For New Hampshire, Seabrook is the dominant political and public policy controversy for the last half of the 20th century. The crimes and political corruption that permitted it to be built and to operate touched everyone in the state. A generation later we remember and live with Seabrook's consequences.

Working people's land seized by eminent domain. Homes bulldozed to benefit a private monopoly. State employees gagged and fired for opposing the plant. Citizens locked out of public hearings. Judges sacked. The constitution shredded. Civil rights and civil liberties put at risk. The right to petition turned on its head. Utility lawyers secretly obtaining injunctions barring Clamshell assemblies, injunctions signed by a local judge who owned stock in the Public Service Company. ACLU lawyers jailed for acting as legal observers at demonstrations. Clamshell members barred from using public buildings for a dance because they opposed Seabrook. Members of the press busted for reporting on demonstrations. The KKK organizing the only pro-nuke rally ever staged in the town of Seabrook. State police spies and agents infiltrating meetings, actions, jails. Seabrook opponents labeled "international terrorists." Subsidies of billions of dollars paid in taxes to build and operate Seabrook. After the Clamshell and Seabrook, there was never another nuke ordered in the US. This year, Raytheon, the company that constructed Seabrook, asked regulators for, and received a break on, its electric rates; it could not afford to buy power from the plant it built.

The electric industry is restructuring. Old Clams are still around to speak the truth - to assert that power should serve the people.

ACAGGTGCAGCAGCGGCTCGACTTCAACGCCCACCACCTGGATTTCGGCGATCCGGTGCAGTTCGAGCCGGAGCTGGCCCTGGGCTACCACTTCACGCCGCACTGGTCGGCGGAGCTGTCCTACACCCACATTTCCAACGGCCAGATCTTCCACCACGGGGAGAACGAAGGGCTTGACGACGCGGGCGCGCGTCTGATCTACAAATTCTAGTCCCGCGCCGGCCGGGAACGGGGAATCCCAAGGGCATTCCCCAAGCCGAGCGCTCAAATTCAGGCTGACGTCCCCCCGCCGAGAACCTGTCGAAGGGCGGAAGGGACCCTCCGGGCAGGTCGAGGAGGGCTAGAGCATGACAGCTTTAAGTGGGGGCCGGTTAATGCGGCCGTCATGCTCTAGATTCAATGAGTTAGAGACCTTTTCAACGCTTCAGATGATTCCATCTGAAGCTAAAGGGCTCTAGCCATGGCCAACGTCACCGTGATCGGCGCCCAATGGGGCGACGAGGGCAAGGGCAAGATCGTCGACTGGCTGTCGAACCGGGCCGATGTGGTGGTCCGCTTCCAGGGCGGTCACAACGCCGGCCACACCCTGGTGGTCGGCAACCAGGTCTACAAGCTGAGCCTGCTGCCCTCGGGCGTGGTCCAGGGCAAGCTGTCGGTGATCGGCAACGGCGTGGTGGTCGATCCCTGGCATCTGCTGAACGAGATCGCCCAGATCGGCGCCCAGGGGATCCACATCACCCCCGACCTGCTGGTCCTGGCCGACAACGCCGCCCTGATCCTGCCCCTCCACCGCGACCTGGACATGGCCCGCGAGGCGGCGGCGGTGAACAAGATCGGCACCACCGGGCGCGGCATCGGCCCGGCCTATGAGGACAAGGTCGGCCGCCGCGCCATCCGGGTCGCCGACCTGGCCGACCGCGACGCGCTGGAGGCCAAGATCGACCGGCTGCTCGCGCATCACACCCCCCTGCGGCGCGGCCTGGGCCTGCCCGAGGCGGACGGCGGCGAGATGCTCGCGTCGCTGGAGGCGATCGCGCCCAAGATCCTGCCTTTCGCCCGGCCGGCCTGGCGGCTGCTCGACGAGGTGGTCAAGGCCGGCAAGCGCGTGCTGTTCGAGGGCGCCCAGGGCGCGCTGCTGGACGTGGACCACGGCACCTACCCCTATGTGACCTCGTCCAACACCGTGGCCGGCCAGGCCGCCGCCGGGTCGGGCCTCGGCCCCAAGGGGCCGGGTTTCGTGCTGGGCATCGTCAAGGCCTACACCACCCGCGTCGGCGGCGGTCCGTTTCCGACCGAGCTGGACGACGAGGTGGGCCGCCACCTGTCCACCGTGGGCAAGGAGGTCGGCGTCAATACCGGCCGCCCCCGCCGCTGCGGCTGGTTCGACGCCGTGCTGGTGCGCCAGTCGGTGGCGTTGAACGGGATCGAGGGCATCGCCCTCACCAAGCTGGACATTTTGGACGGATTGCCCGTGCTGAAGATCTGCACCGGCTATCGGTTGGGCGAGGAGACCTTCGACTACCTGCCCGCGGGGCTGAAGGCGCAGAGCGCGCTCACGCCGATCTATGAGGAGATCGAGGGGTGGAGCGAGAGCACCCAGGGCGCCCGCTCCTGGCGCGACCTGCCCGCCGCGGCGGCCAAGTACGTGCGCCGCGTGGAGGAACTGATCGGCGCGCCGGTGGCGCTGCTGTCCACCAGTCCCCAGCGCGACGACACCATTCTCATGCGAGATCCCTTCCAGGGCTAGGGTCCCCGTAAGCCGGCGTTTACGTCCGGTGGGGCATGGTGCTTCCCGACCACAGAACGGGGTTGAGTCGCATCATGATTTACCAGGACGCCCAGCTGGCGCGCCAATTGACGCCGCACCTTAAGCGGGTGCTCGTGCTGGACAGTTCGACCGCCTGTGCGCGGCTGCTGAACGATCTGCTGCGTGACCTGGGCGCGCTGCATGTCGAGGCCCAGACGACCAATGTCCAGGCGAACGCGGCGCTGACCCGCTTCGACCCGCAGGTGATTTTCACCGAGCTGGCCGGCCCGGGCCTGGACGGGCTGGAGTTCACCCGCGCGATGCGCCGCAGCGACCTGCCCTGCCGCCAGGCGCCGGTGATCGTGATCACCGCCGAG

So widespread was the political corruption that made Seabrook possible, so tainted by it are those still holding power in the state, that today it is almost invisible. Those responsible are in hiding, or revising history. The only ones ever jailed for Seabrook were those who tried to prevent the crime of its construction.

Clamshell, like SNCC, the IWW, the Abolitionists, and countless others who challenged the established order out of a sense of justice, changed history. Those of us who were a part of the Clamshell experience need to claim and cherish our victories. We need to acknowledge the work that has been done - to shut the nukes down and to deal with the toxic legacy. And we need to honor our own legacy - the legacy of the hunger for and the fight for social justice. As we struggle every day for environmental, economic, consumer, racial, gender, community, and political justice, we celebrate the best of the spirit of the Clamshell Alliance. We share again what some call Clamshell Magic.

* Renny Cushing is still a Peacework contributing writer, and is the Executive Director of Murder Victims' Families for Human Rights. Membership is open to all victims' family members who oppose the death penalty in all cases. MVFHR, 2161 Massachusetts Ave., Cambridge MA 02140; 617/491-9600;

Postscript in July, 2006 by Arnie Alpert:

The nuclear industry is trying to mount a comeback, now asserting nukes are needed to combat global warming (for a critique of this premise, please see the National Resources Defense Council report at At the same time, nuclear proliferation is showing that the "peaceful atom" is still a bomb. And Old Clams are still around to speak the truth - to assert that power should serve the people.

Some recent stories in Peacework about Nuclear Power are listed below:

Time to Dust Off that 'No Nukes!' Button : June 2006

The Weapon of Mass Destruction In Our Neighborhood : June 2006

Speaking Truth to Power: The Fight to Shut Down Vermont Yankee September 2005

Telling Which Way the Wind is Blowing? by Harvey Wasserman ? J. Edgar Hoover became the godfather of the movement against nuclear power. February 2004

Go to the Clamshell Special Edition Index